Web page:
Back in May, there was a campus-wide protest and a petition to combat proposed budget cuts. These cuts would have resulted in the dismantling of the theater program and of various cultural studies/comparative literature programs, such as hispanic language and literature. The protest was organized by the Graduate Student Employee’s Union, and ultimately resulted in the occupation of Stony Brook administrative building. 

As a result of these actions, the programs were saved, and they seem to still be safe. But there are still people questioning how this budget shortfall is going to be handled.

On Monday, October 16, I attended a panel discussion hosted by the Stony Brook Young Democratic Socialists (SBYDS) in conjunction with the Graduate Students Employee’s Union. The lineup of panelists consisted of Vasilije Đurić,co-head chair of YDS; Andrea Dobbyn, business agent for the Graduate Student Employees Union; SBU professors Allegra de Laurentiis & Frederick Walter, and the Executive Editor of The Stony Brook Press, Michelle Toussaint.

The event was an attempt to clear up confusion regarding budget cuts to the humanities departments, resulting in firings and department alterations. As a member of the humanities department and an english major, I’m certainly concerned for the state of my education.

The audience for the event, totaling roughly sixty or so people, mostly consisting of students (with a few faculty in attendance as well) concerned for the future of the university they paid, and in some cases traveled, to attend. It was an informative, interactive panel discussion that created a stark sense of unity. Each member of the panel offered their explanations regarding what they know about the budget cuts; Governor Cuomo’s failure to sign off on a larger budget, listing off the current programs being cut/tampered with, the merging of departments, and the firing of multiple adjunct professors.

After the panel concluded, a Q&A session with the audience. Statements from panel members stopped periodically in an attempt to allow the individual tables of guests to discuss matters themselves, with an SBYDS member supervising. Speaking for the group I was in, people were concerned, frustrated, and confused. People were worried about the state of their majors, as well as what it would mean for the value of their degrees.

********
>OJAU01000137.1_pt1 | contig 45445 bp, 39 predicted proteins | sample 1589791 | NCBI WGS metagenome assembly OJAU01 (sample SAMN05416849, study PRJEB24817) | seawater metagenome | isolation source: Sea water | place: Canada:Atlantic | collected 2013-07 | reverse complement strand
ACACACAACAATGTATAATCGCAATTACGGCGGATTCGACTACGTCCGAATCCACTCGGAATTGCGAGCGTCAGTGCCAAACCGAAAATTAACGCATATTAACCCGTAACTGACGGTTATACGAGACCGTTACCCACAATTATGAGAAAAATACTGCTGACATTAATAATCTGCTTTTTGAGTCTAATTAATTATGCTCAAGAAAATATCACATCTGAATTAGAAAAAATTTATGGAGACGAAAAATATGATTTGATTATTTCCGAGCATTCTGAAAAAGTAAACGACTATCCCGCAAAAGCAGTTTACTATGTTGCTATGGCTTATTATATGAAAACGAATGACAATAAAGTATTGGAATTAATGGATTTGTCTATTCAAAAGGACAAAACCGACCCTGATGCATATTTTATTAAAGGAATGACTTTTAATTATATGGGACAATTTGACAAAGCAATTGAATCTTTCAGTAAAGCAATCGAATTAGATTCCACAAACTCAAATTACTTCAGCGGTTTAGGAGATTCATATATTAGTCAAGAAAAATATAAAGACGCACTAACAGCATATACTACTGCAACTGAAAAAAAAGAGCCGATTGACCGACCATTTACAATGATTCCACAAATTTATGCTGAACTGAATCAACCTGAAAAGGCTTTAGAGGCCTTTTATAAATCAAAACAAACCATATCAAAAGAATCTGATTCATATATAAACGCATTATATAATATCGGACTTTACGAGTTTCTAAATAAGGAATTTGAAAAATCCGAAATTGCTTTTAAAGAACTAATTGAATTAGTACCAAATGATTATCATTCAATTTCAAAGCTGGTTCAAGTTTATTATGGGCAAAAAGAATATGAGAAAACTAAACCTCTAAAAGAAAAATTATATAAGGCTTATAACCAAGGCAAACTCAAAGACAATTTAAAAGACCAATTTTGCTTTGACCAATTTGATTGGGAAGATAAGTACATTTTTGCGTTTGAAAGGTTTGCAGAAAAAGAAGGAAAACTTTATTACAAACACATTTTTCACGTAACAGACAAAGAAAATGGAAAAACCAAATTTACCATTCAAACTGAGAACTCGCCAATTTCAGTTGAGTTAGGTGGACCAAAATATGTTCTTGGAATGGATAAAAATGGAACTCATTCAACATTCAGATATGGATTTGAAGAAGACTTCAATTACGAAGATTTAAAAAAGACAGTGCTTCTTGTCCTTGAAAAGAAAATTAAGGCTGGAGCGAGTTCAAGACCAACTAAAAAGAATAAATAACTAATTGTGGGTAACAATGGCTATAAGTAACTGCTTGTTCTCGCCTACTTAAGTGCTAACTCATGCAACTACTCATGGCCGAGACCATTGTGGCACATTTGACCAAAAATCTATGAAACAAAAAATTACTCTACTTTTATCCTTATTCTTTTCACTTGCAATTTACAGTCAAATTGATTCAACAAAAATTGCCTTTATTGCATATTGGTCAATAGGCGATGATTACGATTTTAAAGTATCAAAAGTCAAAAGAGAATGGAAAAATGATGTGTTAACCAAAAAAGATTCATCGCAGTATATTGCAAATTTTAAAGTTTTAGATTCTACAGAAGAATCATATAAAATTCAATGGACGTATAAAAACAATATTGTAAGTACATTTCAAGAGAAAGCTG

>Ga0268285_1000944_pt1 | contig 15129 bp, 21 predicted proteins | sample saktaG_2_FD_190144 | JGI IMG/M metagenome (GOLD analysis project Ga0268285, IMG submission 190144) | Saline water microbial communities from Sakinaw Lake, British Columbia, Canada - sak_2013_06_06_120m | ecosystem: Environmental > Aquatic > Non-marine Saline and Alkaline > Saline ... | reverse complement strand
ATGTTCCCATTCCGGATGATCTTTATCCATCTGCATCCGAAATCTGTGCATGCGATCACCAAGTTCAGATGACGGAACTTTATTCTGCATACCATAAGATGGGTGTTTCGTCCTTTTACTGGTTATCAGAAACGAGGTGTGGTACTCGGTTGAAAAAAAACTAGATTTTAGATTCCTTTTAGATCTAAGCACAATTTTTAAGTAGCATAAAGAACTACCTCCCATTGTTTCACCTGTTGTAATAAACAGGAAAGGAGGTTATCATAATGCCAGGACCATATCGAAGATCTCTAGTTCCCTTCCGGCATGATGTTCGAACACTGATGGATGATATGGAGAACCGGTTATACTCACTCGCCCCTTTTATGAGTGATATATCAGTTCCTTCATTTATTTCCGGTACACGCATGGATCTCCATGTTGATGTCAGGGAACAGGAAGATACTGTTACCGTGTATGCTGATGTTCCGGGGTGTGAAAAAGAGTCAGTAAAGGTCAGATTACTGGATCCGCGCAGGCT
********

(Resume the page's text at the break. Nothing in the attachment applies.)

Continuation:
It’s hard for me to fully comment on the nature of these cuts; anything involving finances, and the government, can prove to be a tricky issue. However, from what I learned at the panel, they don’t seem like the best choices for the university or its reputation. Stony Brook University is one of the top 100 schools in the nation. To carve away at the humanities in favor of making the school more STEM oriented will only serve to alienate current humanities majors, as well as incoming students. According to de Laurentiis, the humanities can serve as a healthy balance to many STEM majors, in contrast to their more technical, science-oriented classes. They can serve as a therapeutic, more relaxed educational period, thus relieving stress.

In attending this event, what I found is that one of the biggest criticisms that people have of the current administration is its lack of transparency. The fact that this panel had to exist at all proves that Stony Brook’s higher up’s need to do a better job in communicating.e Many people on both the student’s and professor’s side of the aisle are in complete confusion about this. “One of the main problems surrounding the cuts is that it’s largely come down to rumors,” Đurić, stated. “As some of the administration have defined it, it’s just a game of telephone, which we perceive to be a problem on their part.”

The fact that it is a “game of telephone” speaks something. The fact that there even needed to be a panel discussion about this is somewhat alarming. One would think, considering people are on the road to losing their employment, that the school would go out of their way to provide some sort of explanation as to what is going to happen to them. “New York and this university has never had a history of transparency,” Walter said in the panel. “I’ve been here for 29 years. The state of New York and the administration of Stony Brook University are no clearer to me now than they were 29 years ago.”

With the amount of staff layoffs that would ensue provided the cuts go into full effect, full time staff may have to pick up teaching extra courses outside of their expertise. People applying to Stony Brook looking to major in a certain humanities program should get clear set of answers as to whether or not the format of said programs fit their needs.

As I said earlier, issues involving funding, especially when the government is involved, are often complicated. However, it’s worth noting that I am not an expert in either, quite frankly. But what I have seen, and what I can conclude, is that the school is not doing a good job telling the students what’s what. And that’s scary. There are members of faculty who have been here for years, as well as some who’ve only been here for a short amount of time. But either way, they rely on this school to make ends meet. Established students paying to receive a B.A., M.F.A, P.h.D., in comparative literature, cultural studies, etc, would probably like to be notified if their courses and majors will be tampered with, and if so, how severely. Incoming students looking to attend a school that offers a balance of STEM courses and humanities courses want to make sure that they’re getting their money’s worth, and getting something that will benefit them in achieving their career and life goals. Stony Brook owes it to these people to make sure that they have all the information they need to make the correct judgements. The school cannot truly be a university for the people unless it looks out for the very people who allow it to function.


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